Is it fair to post an online database of names, photos, home addresses and telephone numbers of abortion protesters? A Maryland-based group, Voice of Choice, did just that: It created an online map of more than 150 protesters across the nation who target doctors and health centers that provide legal abortions, complete with all the personal information it could find on each one. The map is nearly identical to one that opponents of abortion rights have at AbortionDocs.org, which pinpoints doctors and clinics. ... The truth is, none of this should be handled this way (Petula Dvorak, 3/20).
Los Angeles Times: Three Genetic Parents -- For One Healthy Baby
Since January, a new California law allows for a child to have more than two legal parents. But children are still limited to two genetic parents. That could change soon, if the Food and Drug Administration approves human clinical trials for a technique known as mitochondrial replacement, which would enable a child to inherit DNA from three parents. News of the pending application has caused a kind of panic not seen since Dolly the sheep was cloned, raising the possibility of a single genetic parent. But far from being the end of the human race as we know it, the technique might be a way to prevent hundreds of mitochondrial-linked diseases, which affect about one in 5,000 people (Judith Daar and Erez Aloni, 3/21).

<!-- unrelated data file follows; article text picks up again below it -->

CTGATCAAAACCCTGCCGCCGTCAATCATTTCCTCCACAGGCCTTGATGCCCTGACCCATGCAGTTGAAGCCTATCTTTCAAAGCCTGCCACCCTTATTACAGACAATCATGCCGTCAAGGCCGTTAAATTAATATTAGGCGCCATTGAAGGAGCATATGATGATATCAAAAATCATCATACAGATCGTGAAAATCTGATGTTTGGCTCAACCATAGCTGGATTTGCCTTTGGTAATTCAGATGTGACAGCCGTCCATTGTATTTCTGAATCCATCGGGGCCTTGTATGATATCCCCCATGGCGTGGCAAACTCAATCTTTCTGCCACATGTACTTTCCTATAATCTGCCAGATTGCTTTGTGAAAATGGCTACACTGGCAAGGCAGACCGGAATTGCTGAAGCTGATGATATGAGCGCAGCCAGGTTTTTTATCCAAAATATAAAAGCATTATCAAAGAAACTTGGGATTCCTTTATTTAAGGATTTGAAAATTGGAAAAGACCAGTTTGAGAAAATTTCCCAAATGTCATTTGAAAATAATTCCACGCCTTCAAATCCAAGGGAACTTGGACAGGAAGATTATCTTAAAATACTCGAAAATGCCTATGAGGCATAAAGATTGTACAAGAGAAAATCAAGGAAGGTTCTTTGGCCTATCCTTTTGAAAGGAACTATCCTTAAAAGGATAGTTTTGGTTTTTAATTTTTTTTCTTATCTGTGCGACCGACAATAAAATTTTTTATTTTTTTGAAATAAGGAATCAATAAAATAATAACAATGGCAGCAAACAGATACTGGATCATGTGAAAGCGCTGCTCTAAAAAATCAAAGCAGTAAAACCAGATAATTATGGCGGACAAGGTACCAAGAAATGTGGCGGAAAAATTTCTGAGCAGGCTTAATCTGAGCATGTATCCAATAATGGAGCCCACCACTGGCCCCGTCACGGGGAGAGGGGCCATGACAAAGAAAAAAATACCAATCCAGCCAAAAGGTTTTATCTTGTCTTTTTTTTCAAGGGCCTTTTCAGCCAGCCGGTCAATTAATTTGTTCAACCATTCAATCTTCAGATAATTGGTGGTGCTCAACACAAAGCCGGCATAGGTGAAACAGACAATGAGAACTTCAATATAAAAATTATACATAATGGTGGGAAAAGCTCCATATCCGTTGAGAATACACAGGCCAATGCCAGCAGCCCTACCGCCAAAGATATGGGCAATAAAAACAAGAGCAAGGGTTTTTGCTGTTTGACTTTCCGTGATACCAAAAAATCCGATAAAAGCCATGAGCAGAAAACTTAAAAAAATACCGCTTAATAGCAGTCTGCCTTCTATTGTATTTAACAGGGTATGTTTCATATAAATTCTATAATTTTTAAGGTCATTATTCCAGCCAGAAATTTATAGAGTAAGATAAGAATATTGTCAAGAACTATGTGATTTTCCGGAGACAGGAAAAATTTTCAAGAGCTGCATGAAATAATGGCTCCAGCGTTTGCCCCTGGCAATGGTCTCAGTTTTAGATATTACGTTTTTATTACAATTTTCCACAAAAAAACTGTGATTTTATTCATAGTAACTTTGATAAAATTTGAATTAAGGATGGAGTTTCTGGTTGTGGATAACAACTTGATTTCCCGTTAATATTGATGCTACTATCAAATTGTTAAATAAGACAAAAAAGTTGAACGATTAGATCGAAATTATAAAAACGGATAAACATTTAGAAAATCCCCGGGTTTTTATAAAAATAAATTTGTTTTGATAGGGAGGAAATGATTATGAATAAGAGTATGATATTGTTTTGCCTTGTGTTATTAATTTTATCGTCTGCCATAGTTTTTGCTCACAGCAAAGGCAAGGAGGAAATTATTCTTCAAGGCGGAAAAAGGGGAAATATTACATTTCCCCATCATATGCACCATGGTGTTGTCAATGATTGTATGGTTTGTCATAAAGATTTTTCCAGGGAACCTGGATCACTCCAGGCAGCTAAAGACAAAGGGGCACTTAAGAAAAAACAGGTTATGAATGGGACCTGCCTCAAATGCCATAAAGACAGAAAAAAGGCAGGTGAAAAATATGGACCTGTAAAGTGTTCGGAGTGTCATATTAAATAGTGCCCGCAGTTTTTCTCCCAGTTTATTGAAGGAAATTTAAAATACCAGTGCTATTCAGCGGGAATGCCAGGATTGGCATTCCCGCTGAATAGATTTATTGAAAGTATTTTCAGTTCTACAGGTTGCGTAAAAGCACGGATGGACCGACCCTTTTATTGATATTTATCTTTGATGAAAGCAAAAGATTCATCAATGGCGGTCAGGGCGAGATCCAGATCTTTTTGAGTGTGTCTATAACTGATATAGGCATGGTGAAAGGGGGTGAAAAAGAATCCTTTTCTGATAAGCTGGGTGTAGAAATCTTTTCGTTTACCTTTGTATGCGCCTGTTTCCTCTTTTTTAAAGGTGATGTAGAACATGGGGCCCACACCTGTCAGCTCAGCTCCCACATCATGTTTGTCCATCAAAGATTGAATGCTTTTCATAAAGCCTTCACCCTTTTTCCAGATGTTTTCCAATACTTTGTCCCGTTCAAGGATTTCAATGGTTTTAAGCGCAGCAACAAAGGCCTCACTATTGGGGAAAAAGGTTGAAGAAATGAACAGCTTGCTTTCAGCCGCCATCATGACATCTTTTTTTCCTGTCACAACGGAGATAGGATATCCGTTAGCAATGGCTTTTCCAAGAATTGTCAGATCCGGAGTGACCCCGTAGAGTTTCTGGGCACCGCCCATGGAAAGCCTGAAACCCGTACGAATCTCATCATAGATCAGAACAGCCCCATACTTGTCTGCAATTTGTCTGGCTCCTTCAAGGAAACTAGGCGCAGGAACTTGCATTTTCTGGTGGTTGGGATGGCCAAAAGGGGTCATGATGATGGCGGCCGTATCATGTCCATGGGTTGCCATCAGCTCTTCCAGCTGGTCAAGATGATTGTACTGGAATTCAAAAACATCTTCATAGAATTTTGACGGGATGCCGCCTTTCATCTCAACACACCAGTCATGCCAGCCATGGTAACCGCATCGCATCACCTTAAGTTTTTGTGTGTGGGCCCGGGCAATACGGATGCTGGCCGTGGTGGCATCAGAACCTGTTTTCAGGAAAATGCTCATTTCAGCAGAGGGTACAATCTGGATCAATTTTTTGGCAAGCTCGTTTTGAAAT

Los Angeles Times: We Can't Afford Not To Spend More Money On Alzheimer's Research
A study by researchers at Rand Corp. and other institutions calculated that the direct cost of care for people with Alzheimer's and other dementia in 2010 was $109 billion. In comparison, healthcare costs for people with heart disease was $102 billion; for people with cancer, it was $77 billion. Yet cancer research will be allocated an estimated $5.4 billion this year in federal funds, and heart disease will get $1.2 billion -; while research on Alzheimer's and other dementias comes in at only a fraction of that, at $666 million. It's time to substantially increase that budget (3/19).
The New York Times: TV Lowers Birthrate (Seriously)